The story most talked about on the Chinese mainland this week doesn’t deal with politics, the economy or the Rio Olympics, but the divorce of a leading actor.
On his microblog on Saturday, Wang Baoqiang, a migrant worker-turned actor, accused his wife Ma Rong of having an affair with his agent Song Zhe, and vowed to divorce her. Ma hit back at Wang afterwards, saying he had infringed upon her reputation.
Divorce in China’s world of celebrities is common and doesn’t carry much shock value. Occasionally, news of a break-up among celebrity couples, such as of singer Faye Wong and actor Li Yapeng three years ago, causes a buzz on mainland social media.
But the attention given to Wang’s claim far exceeds the usual amount given to celebrity break-ups. The hashtag #WangBaoQiangDivorce on Weibo has been viewed more than 7.9 billion times. Even the financial channel of China Central Television got into the saga, inviting experts to talk about how assets might be split after the divorce.
Cao Sanxing, a professor at the Communication University of China, said it was to be expected that Wang’s divorce drew the public. “It’s normal that people are interested in stars’ personal life,” Cao said.
But discussion among mainlanders has gone beyond gossip of cheating to how fragile marriage can be in modern Chinese society. About 3.84 million couples reportedly divorced last year.
Some people have commented that marriages can be vulnerable if the partners are not matched in status, appearance and education.
Wang, 32, was born into a poor rural family in Hebei province and received limited schooling. He learned martial arts at age six, and went on to play roles as extras in films before rising to fame in director Feng Xiaogang’s movie A World Without Thieves in 2004 starring Hong Kong’s Andy Lau Tak-wah.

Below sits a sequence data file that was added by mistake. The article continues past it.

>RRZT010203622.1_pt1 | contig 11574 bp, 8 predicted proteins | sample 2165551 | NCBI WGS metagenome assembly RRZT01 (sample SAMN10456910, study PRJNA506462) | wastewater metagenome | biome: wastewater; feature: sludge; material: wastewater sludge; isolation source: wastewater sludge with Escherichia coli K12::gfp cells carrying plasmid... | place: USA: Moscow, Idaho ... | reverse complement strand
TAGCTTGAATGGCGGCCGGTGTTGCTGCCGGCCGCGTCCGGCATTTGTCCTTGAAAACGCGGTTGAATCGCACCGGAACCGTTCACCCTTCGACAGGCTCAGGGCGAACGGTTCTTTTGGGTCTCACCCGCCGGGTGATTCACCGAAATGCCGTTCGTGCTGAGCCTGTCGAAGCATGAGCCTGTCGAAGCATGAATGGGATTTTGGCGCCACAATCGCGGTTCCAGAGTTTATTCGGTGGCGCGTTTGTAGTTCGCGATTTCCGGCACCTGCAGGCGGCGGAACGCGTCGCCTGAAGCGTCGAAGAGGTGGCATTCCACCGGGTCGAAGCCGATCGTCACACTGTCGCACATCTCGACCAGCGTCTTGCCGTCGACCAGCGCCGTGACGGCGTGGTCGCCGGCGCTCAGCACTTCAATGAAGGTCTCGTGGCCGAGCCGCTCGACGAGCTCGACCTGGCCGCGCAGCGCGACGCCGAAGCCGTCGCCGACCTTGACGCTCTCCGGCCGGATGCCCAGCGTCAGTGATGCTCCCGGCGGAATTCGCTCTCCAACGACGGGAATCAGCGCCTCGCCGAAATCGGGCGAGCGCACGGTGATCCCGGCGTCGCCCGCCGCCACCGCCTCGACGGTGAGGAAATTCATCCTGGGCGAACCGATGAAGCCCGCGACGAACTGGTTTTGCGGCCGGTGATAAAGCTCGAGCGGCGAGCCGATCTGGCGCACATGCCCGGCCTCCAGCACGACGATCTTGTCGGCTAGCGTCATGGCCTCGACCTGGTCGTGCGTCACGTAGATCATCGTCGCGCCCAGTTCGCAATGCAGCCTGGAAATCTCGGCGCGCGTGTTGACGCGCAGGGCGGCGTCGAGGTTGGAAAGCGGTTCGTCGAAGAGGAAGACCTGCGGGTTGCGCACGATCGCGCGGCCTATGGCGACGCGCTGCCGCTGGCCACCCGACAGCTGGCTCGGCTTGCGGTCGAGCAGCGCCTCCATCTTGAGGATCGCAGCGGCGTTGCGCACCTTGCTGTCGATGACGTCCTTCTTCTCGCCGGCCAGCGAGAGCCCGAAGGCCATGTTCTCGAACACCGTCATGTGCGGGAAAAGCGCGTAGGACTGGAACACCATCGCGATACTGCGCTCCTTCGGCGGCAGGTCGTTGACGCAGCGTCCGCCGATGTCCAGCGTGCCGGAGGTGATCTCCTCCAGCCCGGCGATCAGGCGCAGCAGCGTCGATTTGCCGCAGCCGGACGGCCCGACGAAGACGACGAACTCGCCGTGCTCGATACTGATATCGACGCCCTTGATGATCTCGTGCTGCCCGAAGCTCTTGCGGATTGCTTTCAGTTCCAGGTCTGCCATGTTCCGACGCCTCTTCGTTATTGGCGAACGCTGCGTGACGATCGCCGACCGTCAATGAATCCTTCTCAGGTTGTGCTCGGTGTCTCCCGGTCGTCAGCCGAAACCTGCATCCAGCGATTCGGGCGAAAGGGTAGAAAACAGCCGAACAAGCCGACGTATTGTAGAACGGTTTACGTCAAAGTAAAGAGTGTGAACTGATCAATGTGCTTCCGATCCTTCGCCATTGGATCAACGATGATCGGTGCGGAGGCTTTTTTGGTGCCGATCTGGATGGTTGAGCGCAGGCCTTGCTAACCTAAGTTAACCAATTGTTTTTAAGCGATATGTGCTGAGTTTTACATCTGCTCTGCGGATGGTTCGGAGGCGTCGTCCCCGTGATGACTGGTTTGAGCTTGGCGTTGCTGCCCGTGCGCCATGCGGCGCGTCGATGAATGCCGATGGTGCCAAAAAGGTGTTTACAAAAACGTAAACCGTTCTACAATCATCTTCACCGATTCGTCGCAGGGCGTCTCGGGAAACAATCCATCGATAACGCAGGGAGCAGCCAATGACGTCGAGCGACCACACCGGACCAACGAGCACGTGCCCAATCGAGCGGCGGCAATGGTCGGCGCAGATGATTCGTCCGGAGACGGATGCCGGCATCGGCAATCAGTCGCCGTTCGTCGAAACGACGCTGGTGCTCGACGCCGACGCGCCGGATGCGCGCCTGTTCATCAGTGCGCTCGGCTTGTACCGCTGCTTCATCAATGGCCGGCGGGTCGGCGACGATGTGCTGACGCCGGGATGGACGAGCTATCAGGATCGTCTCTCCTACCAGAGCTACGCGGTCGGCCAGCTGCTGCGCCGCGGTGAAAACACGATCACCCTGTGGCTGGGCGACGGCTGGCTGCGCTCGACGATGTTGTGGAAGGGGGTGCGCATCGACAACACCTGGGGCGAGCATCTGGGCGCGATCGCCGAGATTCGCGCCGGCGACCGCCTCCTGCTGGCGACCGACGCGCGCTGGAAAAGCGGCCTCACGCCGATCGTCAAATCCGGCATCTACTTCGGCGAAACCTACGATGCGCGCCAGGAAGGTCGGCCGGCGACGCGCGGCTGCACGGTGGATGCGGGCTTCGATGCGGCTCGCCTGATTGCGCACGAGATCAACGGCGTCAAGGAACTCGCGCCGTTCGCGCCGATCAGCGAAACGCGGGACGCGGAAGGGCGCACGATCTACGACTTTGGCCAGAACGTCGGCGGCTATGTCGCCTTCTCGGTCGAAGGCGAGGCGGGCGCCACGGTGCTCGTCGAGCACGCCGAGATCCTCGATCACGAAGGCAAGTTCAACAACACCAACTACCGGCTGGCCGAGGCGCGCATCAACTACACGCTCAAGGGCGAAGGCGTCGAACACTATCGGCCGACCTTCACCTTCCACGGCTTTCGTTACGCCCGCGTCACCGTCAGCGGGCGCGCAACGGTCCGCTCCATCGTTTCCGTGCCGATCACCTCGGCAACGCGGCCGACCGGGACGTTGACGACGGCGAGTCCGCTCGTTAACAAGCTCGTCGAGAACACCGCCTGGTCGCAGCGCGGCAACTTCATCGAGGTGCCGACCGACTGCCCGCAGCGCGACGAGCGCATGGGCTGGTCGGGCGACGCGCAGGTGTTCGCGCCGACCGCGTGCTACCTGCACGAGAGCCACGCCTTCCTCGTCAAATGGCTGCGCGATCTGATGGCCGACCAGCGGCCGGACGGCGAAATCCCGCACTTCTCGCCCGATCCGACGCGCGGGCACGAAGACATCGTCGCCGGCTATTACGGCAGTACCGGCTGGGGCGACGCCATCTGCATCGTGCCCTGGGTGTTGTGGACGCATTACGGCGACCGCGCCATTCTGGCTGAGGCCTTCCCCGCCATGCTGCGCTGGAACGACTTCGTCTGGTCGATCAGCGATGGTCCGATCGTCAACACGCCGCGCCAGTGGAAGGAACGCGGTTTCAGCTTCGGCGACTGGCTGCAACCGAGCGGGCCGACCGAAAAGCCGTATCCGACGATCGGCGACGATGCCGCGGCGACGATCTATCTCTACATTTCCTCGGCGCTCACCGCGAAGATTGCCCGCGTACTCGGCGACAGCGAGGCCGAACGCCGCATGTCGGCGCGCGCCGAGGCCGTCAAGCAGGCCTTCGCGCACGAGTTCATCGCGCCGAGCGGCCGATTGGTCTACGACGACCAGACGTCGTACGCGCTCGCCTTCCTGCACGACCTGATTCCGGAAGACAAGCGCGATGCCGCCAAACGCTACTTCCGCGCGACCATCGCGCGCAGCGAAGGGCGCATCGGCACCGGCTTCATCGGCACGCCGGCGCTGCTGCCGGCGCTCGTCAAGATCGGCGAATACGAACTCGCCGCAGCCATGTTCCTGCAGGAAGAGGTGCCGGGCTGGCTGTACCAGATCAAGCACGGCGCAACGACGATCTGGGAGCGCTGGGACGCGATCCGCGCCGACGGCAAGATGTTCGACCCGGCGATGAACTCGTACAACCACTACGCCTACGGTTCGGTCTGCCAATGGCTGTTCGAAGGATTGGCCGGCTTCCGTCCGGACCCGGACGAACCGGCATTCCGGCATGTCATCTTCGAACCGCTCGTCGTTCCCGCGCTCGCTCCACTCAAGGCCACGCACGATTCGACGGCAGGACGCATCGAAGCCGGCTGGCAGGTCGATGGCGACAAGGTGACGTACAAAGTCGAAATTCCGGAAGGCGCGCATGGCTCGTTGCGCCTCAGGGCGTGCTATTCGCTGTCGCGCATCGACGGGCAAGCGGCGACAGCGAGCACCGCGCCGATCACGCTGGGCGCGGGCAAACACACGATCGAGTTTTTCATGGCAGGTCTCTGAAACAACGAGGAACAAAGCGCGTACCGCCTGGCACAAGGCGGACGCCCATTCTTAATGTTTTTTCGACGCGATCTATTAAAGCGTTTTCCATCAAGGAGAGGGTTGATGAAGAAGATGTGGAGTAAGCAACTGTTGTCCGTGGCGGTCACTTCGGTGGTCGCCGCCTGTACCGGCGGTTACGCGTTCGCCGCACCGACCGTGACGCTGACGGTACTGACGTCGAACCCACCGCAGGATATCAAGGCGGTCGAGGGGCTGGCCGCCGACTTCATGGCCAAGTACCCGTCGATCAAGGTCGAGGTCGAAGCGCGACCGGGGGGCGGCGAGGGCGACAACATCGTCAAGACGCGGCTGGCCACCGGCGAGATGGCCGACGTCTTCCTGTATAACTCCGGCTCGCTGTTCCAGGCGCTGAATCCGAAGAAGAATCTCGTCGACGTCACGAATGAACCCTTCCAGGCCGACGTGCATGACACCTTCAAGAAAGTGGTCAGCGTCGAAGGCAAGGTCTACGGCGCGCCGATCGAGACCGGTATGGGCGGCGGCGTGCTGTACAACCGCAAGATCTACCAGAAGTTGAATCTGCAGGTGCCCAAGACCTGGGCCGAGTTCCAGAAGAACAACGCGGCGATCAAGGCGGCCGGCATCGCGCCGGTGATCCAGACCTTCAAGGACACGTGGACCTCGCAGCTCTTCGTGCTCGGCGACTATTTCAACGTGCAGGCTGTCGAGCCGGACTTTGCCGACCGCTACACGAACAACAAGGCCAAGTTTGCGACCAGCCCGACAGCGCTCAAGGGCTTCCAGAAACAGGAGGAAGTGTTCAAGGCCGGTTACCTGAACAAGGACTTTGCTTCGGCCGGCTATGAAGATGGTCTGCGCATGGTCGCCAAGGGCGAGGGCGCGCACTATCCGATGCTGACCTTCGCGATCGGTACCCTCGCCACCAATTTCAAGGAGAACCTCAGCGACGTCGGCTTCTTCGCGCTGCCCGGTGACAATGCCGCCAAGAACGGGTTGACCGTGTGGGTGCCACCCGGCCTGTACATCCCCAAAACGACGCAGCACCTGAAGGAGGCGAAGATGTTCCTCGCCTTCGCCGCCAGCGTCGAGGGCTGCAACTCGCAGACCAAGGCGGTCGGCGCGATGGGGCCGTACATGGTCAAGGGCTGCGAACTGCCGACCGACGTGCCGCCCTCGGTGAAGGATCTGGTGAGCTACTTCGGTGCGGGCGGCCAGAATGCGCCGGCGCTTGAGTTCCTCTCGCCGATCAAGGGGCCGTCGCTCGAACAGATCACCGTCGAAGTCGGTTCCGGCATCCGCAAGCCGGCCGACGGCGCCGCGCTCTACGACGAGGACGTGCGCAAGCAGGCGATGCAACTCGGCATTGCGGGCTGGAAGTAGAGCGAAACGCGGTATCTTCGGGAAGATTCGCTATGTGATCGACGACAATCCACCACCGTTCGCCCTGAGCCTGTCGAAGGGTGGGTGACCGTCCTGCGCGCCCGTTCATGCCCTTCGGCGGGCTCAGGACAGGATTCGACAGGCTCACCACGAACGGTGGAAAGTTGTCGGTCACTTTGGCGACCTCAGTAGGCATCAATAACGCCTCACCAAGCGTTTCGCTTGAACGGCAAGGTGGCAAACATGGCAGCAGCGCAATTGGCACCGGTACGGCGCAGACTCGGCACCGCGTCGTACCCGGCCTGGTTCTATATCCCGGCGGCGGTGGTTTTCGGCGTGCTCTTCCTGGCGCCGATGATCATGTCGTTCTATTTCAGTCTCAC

He met Ma in 2007, when he was already famous and they married two years later. Unlike Wang, Ma went to university, studying broadcasting at the Xian-based Northwest University, where she was dubbed a beauty.
“Wang was not highly educated, while Ma studied university,” posted one blogger hosted on Sina.com. “The differences in the cultural level mean they do not have a common language in their relationship.”
Ma said on her microblog on Sunday that “the more one tries to hide, the more one is exposed”. She also hinted she would release evidence damaging to Wang when the time was right.
Zhan Jiang, a professor at the School of International Journalism and Communication of Beijing Foreign Studies University, said the public attention paid to Wang’s divorce story was related to “the government’s control over the media”.
“Besides [politically sensitive news], the Olympics is being held in Brazil, too far away from China and the Chinese athletes’ performance is not that good,” Zhan said. “So there is no big news at the moment.”
Article source: http://www.scmp.com/news/china/society/article/2005792/divorce-celebrities-sparks-talk-about-state-modern-marriage-china